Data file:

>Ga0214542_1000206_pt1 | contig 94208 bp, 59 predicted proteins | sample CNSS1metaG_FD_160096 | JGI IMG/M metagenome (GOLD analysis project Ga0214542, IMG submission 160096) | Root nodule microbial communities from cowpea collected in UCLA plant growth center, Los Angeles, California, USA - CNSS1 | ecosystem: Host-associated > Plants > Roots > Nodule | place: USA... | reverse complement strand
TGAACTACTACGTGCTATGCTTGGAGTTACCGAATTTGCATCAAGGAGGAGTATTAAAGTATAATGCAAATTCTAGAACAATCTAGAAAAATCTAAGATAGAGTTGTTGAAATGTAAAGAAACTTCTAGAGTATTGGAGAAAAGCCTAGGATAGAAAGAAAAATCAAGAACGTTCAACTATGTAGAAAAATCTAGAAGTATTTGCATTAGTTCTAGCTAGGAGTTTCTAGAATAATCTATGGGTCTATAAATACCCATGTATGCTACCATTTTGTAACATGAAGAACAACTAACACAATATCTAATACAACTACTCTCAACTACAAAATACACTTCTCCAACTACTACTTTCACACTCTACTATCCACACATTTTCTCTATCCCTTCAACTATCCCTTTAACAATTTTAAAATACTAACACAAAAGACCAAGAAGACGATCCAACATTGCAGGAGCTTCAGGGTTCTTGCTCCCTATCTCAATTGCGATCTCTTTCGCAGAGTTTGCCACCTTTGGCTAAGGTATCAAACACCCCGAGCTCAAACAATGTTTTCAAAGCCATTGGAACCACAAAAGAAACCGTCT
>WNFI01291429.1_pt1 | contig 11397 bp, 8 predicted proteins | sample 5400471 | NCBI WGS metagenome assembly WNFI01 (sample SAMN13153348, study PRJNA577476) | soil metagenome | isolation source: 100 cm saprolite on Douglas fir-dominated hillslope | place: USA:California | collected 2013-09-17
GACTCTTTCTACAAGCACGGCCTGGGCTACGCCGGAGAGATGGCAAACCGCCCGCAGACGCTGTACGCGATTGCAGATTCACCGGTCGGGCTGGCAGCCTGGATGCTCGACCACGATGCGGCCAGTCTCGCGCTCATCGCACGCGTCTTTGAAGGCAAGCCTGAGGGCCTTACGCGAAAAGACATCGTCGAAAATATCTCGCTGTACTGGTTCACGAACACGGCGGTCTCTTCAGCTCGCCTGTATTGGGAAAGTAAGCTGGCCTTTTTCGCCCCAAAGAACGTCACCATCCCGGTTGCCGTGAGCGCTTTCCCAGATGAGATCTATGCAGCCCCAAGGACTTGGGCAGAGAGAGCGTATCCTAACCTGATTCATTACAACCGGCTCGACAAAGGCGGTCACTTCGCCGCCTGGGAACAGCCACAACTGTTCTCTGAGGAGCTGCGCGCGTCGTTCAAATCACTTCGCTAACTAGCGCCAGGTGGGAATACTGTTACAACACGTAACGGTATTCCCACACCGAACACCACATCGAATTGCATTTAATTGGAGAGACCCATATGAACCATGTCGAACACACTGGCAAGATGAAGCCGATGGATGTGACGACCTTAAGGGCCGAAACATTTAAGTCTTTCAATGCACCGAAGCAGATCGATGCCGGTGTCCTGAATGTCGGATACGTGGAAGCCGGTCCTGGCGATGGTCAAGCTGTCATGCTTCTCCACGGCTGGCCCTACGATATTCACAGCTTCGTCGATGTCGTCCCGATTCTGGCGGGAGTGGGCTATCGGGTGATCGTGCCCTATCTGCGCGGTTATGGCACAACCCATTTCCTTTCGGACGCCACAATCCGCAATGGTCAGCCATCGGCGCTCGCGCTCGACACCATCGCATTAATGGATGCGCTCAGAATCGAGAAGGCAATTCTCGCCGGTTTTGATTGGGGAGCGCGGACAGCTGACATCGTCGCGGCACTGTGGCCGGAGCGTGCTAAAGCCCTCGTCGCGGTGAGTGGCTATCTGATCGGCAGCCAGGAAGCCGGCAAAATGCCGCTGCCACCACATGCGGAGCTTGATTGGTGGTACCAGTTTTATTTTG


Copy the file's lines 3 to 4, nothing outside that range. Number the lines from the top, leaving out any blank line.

>WNFI01291429.1_pt1 | contig 11397 bp, 8 predicted proteins | sample 5400471 | NCBI WGS metagenome assembly WNFI01 (sample SAMN13153348, study PRJNA577476) | soil metagenome | isolation source: 100 cm saprolite on Douglas fir-dominated hillslope | place: USA:California | collected 2013-09-17
GACTCTTTCTACAAGCACGGCCTGGGCTACGCCGGAGAGATGGCAAACCGCCCGCAGACGCTGTACGCGATTGCAGATTCACCGGTCGGGCTGGCAGCCTGGATGCTCGACCACGATGCGGCCAGTCTCGCGCTCATCGCACGCGTCTTTGAAGGCAAGCCTGAGGGCCTTACGCGAAAAGACATCGTCGAAAATATCTCGCTGTACTGGTTCACGAACACGGCGGTCTCTTCAGCTCGCCTGTATTGGGAAAGTAAGCTGGCCTTTTTCGCCCCAAAGAACGTCACCATCCCGGTTGCCGTGAGCGCTTTCCCAGATGAGATCTATGCAGCCCCAAGGACTTGGGCAGAGAGAGCGTATCCTAACCTGATTCATTACAACCGGCTCGACAAAGGCGGTCACTTCGCCGCCTGGGAACAGCCACAACTGTTCTCTGAGGAGCTGCGCGCGTCGTTCAAATCACTTCGCTAACTAGCGCCAGGTGGGAATACTGTTACAACACGTAACGGTATTCCCACACCGAACACCACATCGAATTGCATTTAATTGGAGAGACCCATATGAACCATGTCGAACACACTGGCAAGATGAAGCCGATGGATGTGACGACCTTAAGGGCCGAAACATTTAAGTCTTTCAATGCACCGAAGCAGATCGATGCCGGTGTCCTGAATGTCGGATACGTGGAAGCCGGTCCTGGCGATGGTCAAGCTGTCATGCTTCTCCACGGCTGGCCCTACGATATTCACAGCTTCGTCGATGTCGTCCCGATTCTGGCGGGAGTGGGCTATCGGGTGATCGTGCCCTATCTGCGCGGTTATGGCACAACCCATTTCCTTTCGGACGCCACAATCCGCAATGGTCAGCCATCGGCGCTCGCGCTCGACACCATCGCATTAATGGATGCGCTCAGAATCGAGAAGGCAATTCTCGCCGGTTTTGATTGGGGAGCGCGGACAGCTGACATCGTCGCGGCACTGTGGCCGGAGCGTGCTAAAGCCCTCGTCGCGGTGAGTGGCTATCTGATCGGCAGCCAGGAAGCCGGCAAAATGCCGCTGCCACCACATGCGGAGCTTGATTGGTGGTACCAGTTTTATTTTG